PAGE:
I am hoping we find something soon that pushes us to list our townhouse and we get to move on to the family house that I would really like to one day hand down to one of our kids. I know, it’ll be the cliche generational beach house, but there is something to cliches.

Looking Forward to: The summer, mostly. We’ve entered the phase of the school year where it is full-on testing and test preparation. It’s boring to me, I’d rather be reading good books and teaching. I’m also finding it hard to be standing all day at this point and am happiest in my recliner. I am looking forward to being home this year and for Logan to finally get here.

I think most of the big transitions and craziness have already happened for this year and now we’re entering into a calmer period. Probably the calm before the storm that will be Hurricane Logan this summer, but after such a crazy year, I will take the peacefulness for awhile.

I did it!!

Things that have changed recently:

1.) I bought a new car, but not just a new to me car, but a new  car for the first time ever in my life. I know understand new cars and having power everything and things like Sirius radio.

2.) Howard Stern. I didn’t realize how much I missed him in the morning since college and 92.3 K-Rock disappeared.

3.) My hair has gotten so long that I now have a long braid most days. By November, our wedding month, I will most likely have attained Jane Austen hair. (!!!!)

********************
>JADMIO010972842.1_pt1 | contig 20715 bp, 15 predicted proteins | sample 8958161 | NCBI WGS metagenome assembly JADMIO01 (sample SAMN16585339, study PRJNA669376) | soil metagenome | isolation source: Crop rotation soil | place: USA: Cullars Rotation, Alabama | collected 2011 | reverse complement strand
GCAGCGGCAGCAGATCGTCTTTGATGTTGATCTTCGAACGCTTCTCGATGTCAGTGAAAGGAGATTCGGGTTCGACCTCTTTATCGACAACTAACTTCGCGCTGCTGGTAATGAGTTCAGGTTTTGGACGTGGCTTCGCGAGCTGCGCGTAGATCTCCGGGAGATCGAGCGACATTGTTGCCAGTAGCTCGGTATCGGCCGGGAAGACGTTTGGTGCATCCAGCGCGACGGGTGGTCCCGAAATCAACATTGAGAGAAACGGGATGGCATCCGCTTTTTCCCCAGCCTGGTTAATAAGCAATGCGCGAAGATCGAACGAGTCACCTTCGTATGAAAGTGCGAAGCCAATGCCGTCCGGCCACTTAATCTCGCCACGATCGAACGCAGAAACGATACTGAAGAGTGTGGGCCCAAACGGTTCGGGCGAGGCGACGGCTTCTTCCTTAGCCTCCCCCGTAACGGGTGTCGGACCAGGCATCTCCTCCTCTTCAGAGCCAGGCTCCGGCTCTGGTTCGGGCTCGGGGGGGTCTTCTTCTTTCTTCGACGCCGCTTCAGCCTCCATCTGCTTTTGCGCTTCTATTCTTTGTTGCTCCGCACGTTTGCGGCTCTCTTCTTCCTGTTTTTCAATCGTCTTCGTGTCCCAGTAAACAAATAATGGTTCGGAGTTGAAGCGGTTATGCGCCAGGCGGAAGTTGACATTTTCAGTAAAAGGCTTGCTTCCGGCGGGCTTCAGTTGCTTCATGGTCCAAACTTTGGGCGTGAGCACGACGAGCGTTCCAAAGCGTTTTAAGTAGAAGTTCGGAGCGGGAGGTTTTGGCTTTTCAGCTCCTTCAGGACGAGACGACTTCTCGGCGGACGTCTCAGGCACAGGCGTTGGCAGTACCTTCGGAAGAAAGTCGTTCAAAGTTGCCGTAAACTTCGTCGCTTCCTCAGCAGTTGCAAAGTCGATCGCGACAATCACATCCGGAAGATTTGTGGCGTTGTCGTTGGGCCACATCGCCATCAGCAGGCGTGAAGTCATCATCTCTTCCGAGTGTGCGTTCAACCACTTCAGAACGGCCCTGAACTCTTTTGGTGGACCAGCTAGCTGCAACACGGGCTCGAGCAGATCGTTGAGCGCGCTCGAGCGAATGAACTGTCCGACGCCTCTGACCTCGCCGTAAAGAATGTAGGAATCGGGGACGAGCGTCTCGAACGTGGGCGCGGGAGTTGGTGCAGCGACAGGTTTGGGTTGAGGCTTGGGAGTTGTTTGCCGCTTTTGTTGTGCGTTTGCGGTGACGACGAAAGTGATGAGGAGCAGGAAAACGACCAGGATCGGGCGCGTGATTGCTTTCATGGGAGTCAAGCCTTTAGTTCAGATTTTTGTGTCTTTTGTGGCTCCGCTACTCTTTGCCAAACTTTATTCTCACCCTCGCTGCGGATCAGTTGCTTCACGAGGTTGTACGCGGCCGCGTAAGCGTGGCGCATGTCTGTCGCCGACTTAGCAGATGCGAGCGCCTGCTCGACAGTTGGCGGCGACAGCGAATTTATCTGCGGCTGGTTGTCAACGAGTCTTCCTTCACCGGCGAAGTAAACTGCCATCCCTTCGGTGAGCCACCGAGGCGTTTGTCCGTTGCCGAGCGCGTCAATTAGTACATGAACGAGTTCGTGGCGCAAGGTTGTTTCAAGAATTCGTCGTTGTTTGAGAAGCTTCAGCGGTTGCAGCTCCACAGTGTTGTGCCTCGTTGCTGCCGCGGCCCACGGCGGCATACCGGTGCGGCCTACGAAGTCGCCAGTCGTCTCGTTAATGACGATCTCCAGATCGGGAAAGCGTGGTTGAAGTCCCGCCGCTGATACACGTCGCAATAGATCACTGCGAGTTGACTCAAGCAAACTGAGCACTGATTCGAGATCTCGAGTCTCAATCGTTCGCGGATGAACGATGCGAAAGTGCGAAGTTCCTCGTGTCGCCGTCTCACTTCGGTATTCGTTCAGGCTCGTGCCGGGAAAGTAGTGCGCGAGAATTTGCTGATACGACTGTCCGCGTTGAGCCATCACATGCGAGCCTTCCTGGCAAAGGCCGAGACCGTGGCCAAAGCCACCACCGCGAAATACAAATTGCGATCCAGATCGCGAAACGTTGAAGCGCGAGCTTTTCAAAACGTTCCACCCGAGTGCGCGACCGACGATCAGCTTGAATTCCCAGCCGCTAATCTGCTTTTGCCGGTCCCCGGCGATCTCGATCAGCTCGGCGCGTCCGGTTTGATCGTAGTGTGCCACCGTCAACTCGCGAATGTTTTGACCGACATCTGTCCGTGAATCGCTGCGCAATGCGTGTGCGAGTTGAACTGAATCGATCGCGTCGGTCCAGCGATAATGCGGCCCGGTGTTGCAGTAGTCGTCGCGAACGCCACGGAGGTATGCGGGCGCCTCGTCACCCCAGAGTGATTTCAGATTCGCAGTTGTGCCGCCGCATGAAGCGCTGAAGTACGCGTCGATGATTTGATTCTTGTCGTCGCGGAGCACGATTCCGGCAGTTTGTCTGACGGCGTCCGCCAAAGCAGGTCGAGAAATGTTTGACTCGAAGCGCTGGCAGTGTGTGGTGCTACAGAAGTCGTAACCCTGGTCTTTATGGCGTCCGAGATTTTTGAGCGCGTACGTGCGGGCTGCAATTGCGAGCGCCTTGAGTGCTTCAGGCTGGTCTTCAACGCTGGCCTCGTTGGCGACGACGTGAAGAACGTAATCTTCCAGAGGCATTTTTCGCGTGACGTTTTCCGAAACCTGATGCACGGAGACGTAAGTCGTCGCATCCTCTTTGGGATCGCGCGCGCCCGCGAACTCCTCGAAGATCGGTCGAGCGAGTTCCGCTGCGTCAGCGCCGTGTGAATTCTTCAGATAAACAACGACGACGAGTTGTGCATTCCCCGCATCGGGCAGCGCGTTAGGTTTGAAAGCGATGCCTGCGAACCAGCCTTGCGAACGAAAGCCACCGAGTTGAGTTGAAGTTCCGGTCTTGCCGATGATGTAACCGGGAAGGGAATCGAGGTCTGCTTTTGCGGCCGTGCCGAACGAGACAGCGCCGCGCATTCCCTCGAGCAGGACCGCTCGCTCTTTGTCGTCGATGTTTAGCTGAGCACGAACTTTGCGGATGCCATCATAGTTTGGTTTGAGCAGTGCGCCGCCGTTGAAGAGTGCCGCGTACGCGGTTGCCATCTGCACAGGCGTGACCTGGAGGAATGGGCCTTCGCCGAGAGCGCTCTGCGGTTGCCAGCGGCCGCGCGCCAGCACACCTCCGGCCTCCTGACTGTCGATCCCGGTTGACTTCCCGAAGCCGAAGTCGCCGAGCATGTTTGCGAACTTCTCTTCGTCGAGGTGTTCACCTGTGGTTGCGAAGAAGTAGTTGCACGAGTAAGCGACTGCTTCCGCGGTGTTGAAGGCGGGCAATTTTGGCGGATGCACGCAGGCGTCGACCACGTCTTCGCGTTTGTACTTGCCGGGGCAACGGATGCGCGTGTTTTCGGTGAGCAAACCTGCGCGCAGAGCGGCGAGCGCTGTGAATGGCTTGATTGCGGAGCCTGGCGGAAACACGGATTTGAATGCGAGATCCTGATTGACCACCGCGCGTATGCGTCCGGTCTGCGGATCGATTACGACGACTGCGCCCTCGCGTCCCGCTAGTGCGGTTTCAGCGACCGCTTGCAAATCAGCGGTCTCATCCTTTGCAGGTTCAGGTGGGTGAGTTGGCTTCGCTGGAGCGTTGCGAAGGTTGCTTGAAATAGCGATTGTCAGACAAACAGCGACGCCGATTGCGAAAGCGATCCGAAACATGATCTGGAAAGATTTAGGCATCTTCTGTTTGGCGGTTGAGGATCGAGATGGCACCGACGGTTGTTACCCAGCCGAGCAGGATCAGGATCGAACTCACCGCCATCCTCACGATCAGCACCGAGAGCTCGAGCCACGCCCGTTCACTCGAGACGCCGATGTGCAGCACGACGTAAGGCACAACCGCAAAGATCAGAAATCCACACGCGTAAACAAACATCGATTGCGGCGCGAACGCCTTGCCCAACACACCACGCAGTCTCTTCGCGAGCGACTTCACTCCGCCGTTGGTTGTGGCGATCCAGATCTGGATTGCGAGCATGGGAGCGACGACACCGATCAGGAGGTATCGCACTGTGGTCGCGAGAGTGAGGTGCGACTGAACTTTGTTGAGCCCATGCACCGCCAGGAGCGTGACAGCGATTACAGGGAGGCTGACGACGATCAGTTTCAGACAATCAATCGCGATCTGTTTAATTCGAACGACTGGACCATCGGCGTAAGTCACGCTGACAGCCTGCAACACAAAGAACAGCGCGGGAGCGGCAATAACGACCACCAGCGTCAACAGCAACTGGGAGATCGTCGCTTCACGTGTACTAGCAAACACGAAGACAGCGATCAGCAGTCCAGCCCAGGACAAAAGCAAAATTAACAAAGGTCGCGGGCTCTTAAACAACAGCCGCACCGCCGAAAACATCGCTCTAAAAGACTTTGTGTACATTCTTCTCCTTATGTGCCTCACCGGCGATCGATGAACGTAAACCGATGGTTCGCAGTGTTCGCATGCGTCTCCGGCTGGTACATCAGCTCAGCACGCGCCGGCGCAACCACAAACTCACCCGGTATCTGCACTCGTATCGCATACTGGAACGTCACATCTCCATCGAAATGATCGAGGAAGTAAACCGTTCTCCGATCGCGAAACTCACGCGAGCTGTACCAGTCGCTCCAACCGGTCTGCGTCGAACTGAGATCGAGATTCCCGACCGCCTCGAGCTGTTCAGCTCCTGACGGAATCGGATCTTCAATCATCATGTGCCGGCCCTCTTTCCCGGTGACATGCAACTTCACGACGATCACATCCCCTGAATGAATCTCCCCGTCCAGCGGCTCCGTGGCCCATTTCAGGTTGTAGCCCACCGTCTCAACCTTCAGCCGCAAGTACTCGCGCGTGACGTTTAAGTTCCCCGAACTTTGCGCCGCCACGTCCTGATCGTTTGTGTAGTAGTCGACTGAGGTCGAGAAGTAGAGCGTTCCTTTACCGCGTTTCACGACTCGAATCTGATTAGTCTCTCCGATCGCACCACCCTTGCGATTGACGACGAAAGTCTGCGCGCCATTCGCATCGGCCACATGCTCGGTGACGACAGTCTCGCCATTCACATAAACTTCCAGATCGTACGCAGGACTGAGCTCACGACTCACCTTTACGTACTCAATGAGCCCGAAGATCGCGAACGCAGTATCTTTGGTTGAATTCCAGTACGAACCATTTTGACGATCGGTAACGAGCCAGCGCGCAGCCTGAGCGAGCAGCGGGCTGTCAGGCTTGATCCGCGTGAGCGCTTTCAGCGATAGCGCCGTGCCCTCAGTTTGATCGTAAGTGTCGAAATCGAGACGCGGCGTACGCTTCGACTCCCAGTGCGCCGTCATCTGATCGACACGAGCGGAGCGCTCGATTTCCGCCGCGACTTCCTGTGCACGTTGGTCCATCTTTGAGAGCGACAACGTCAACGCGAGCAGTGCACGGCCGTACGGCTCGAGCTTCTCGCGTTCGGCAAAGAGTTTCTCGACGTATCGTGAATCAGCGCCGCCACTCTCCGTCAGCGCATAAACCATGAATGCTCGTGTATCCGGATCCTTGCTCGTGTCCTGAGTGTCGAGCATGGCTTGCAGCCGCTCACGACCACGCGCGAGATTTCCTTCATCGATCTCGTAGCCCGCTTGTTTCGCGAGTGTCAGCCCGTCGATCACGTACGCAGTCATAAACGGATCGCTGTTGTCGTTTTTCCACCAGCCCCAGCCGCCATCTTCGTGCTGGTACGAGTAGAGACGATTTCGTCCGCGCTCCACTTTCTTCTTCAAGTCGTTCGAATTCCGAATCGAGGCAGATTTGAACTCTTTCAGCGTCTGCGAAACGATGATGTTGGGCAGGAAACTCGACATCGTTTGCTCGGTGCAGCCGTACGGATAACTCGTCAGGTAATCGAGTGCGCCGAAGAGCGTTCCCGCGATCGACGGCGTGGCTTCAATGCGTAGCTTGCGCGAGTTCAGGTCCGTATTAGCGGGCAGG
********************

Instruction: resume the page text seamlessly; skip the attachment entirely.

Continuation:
4.) I achieved Scientific Merit Approval for my dissertation which means, once I pass comps in the winter, I will go for IRB approval and then I will be into full-on dissertation. I will be in total awe of myself if I actually complete this insanity in 3 years.

For the first time in awhile I feel like I am at the forefront of a huge upswing and I’m kind of just enjoying the ride. It’s been awhile since I felt this way.

 

Into the Wild & The Wild Truth

I found Into the Wild when I was going through the last breakup I would have before I would meet my future husband. The end of the that relationship was awful, but it also made me view a lot of what my dating life had been like up until that point. I loved toxic relationships, I loved the drama, I loved choosing emotionally unavailable men. It was a dark time in my life when it came to building healthy relationships.

I have no doubt that stems from earlier events in my life and perhaps one day, I’ll finally write about those. Sometimes, when I think back, I can almost pinpoint the moment that the toxicity seeped into me from my limited world around me. I just never really knew what a strong hold it took or how long it would take to get away from the causes and get it out of me.